The United States Senate voted today, in a test vote, to support legislation that would overturn the 17 year old “Don’t Ask, Don’t Tell”, or DADT, policy in the United States military that prohibited gays from openly discussing their sexual preference while serving, and prohibited them from even being asked about it.
The final vote is expected mid-afternoon, but it appears certain that the legislation will be advanced to the White House for President Barack Obama’s signature.
Technically, gay men and women are not banned from serving in the military. The ‘don’t ask don’t tell’ policy, which introduced in the early months of the Bill Clinton administration, was actually a step forward for gay rights at the time. Prior to its adoption, homosexuals were banned from serving in the military completely.
Opponents of the repeal of ‘don’t ask don’t tell’, led in part by Arizona R John McCain, have been vocal that allowing gay men and women to serve openly in the military will hurt morale and potentially put servicemen and women at risk.
In reaction, McCain said of existing servicemen and women, “They will do what is asked of them. But don’t think there won’t be a great cost.”
Senate Majority Leader Harry Reid, D-Nev., ironically referred to a former Arizona Republican by saying, “As Barry Goldwater said, ‘You don’t have to be straight to shoot straight.”
For generations, the idea that homosexuals could serve in the military seemed farfetched, though in reality, it was not nearly as farfetched as the idea that no homosexuals were serving in the military at any given time. Gay men and women have served honorably, and dishonorably, since the very beginning of the military as an institution.
I never served in the military and I am not gay. So I suppose on some level people would think I should have little to say about this subject. But as an American, I do have the right to speak up about what the military should do.
The ban on gays in the military, or more accurately put, the ban against gays living openly while serving in the military, has made no sense at all to me through the years. Those against gays in the military say that homosexuals in the armed forces could hurt morale and put people’s lives at risk. Perhaps that is true in some cases. But wouldn’t prohibiting a group of people which would offer some excellent soldiers also ultimately hurt morale and put people’s lives at risk?
Is there a circumstance where a gay soldier could ‘hit on’ a straight solider at a bar or in the barracks and cause some bad feelings? Yes, that definitely could, and probably will, happen. Could that incident lead to a chain of events that would impair the ability in that instance of the unit in combat, and, at least in theory, cause the loss of life? I would have to think that’s tragically plausible.
There is also the very good chance that if the ban on gays stood, some excellent soldiers who happened to be gay would be excluded from serving, and would be replaced by lesser ones, who happened to be straight.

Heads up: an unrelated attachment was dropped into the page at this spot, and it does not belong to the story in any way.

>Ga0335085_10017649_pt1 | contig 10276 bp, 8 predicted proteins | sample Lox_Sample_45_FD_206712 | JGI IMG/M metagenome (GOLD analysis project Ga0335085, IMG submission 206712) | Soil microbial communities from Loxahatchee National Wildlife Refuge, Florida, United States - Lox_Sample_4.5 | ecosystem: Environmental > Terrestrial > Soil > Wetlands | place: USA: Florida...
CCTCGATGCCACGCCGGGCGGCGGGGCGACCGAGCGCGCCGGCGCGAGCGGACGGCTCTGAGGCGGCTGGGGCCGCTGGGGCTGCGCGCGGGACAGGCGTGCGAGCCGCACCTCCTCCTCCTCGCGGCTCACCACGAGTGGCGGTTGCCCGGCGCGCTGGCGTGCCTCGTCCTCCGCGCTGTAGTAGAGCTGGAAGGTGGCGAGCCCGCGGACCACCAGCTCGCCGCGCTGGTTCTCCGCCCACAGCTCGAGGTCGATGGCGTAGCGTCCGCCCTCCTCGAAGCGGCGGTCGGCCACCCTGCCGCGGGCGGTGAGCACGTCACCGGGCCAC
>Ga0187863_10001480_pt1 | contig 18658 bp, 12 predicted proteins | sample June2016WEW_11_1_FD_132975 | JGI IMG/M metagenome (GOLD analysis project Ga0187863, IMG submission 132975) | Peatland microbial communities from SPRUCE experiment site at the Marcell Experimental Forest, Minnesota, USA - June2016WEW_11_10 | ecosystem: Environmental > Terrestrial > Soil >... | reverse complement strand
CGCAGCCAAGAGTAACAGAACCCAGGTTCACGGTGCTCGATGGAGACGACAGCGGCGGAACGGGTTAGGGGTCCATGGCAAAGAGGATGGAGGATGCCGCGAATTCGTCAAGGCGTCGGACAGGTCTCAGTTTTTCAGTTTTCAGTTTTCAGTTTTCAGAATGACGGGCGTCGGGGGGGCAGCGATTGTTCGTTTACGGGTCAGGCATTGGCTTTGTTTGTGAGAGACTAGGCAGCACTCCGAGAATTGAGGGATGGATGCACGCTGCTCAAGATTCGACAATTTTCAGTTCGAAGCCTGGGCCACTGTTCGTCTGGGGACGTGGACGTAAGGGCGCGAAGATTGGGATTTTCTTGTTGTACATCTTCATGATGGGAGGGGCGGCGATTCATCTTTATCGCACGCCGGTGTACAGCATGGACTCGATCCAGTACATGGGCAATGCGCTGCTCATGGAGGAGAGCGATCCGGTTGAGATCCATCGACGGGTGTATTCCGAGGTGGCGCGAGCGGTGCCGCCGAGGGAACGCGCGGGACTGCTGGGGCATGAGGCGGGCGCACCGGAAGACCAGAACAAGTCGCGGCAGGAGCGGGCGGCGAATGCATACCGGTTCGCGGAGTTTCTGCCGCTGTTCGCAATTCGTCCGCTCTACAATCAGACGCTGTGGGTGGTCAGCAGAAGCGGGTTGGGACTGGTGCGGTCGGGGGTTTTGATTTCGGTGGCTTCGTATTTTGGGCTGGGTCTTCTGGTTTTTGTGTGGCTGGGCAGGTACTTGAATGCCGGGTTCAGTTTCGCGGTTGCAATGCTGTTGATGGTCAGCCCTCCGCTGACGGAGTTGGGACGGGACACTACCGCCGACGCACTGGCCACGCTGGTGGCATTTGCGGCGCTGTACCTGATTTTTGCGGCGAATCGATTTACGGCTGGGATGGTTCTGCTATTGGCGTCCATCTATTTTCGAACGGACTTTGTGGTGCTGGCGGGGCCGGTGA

If for whatever reason gay people are less likely to be good soldiers than straight people are, then there will be fewer gays in the military than there are in the general population. And we should all be perfectly fine with that.
But as I look at my kids and think about the dangerous world we live in, I’m gratified to know that perhaps tomorrow one extra person, who would make an excellent soldier but just so happens to be in the estimated 10% of the overall population who is gay, will be inspired to join the military.
Given the nature of the volunteer army that we have, I have utmost respect for those who choose to serve, even when I do not completely agree with what our country is fighting for.
I believe that by and large our soldiers are selfless and hear a higher calling. I have to believe that those who are gay are, on average, that much more selfless on some level and hear the bells of a higher calling that much more clearly. They are volunteering, of course, into a world that has been many times hostile and less forgiving for them than for straight people. Any way we look at it, there is an extra hurdle and likely always will be for homosexuals and their decision to enlist.
Will there be complications? Of course. There are all sorts of complications in the military, and, in fairness, part of the military’s mission is to eliminate distractions and complications. I would hope, though, that the big picture is kept in perspective and that the first priority is to find good soldiers to defend the country they love.
If a gay soldier intentionally makes a straight soldier uncomfortable through his behavior, then the problem I would have with him is that he is a bad soldier who just so happens to be gay. If a straight soldier allows a good soldier’s sexual preference to become a distraction, then he is a bad soldier who just so happens to be straight.
When Don’t Ask, Don’t Tell is repealed, more will be welcomed into the military. And that is a good thing for the military and the United States.